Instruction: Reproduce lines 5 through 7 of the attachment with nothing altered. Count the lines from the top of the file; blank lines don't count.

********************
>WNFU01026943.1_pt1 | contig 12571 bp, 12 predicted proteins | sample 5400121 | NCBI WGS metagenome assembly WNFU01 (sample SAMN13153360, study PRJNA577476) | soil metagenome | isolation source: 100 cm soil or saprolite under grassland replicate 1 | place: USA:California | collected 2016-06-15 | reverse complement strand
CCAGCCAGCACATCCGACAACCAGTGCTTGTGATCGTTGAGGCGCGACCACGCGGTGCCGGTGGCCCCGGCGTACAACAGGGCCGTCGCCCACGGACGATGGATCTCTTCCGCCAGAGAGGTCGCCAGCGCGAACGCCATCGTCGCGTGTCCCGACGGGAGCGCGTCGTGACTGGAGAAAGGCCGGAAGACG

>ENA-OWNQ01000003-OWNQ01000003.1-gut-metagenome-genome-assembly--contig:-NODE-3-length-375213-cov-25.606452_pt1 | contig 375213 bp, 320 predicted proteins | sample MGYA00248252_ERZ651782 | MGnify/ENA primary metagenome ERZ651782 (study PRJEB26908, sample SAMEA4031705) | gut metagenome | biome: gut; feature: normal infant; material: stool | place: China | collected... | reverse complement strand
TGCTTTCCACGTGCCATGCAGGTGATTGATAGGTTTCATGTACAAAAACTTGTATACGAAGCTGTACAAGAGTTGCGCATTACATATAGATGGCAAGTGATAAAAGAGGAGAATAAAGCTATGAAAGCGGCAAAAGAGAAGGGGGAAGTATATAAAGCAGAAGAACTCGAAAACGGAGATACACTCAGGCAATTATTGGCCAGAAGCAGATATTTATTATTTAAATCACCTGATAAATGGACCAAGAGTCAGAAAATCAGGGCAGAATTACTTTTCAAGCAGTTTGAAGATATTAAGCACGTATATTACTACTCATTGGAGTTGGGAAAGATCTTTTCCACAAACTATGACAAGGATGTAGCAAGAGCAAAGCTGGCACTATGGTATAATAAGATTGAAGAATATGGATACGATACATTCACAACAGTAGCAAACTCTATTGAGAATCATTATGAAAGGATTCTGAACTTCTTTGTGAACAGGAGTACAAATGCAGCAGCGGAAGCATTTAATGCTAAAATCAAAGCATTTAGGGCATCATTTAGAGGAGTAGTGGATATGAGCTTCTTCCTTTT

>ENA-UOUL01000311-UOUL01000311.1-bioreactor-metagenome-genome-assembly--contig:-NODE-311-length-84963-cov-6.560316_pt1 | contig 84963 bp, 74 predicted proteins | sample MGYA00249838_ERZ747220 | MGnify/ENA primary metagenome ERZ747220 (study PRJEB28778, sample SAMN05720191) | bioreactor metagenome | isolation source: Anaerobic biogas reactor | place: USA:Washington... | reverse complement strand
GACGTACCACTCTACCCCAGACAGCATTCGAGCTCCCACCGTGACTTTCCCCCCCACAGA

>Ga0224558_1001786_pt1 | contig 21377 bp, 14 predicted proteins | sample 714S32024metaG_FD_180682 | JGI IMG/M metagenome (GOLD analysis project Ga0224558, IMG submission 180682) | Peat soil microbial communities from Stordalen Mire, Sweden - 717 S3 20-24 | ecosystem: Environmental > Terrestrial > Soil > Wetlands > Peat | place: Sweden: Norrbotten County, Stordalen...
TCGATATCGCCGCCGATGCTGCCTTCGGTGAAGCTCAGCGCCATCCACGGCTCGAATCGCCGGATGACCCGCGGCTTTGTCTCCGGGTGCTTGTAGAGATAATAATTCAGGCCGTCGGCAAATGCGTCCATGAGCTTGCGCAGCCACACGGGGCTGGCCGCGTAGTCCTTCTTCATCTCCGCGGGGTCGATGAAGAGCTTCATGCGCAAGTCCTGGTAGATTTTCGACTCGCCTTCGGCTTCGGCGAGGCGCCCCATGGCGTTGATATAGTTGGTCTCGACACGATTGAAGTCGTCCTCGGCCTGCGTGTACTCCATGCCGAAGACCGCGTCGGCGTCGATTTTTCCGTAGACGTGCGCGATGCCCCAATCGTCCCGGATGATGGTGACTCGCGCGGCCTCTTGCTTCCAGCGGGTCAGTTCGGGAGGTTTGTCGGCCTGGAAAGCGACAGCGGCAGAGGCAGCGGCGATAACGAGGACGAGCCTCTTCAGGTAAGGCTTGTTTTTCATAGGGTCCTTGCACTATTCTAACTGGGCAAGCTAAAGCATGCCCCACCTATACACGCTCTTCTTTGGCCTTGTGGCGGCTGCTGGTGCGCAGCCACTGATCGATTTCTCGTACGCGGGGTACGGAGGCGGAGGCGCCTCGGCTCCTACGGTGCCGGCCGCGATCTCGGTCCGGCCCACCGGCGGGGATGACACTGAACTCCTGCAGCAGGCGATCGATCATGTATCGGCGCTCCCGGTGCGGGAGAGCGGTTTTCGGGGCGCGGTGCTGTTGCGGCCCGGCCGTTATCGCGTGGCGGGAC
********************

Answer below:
>ENA-UOUL01000311-UOUL01000311.1-bioreactor-metagenome-genome-assembly--contig:-NODE-311-length-84963-cov-6.560316_pt1 | contig 84963 bp, 74 predicted proteins | sample MGYA00249838_ERZ747220 | MGnify/ENA primary metagenome ERZ747220 (study PRJEB28778, sample SAMN05720191) | bioreactor metagenome | isolation source: Anaerobic biogas reactor | place: USA:Washington... | reverse complement strand
GACGTACCACTCTACCCCAGACAGCATTCGAGCTCCCACCGTGACTTTCCCCCCCACAGA

>Ga0224558_1001786_pt1 | contig 21377 bp, 14 predicted proteins | sample 714S32024metaG_FD_180682 | JGI IMG/M metagenome (GOLD analysis project Ga0224558, IMG submission 180682) | Peat soil microbial communities from Stordalen Mire, Sweden - 717 S3 20-24 | ecosystem: Environmental > Terrestrial > Soil > Wetlands > Peat | place: Sweden: Norrbotten County, Stordalen...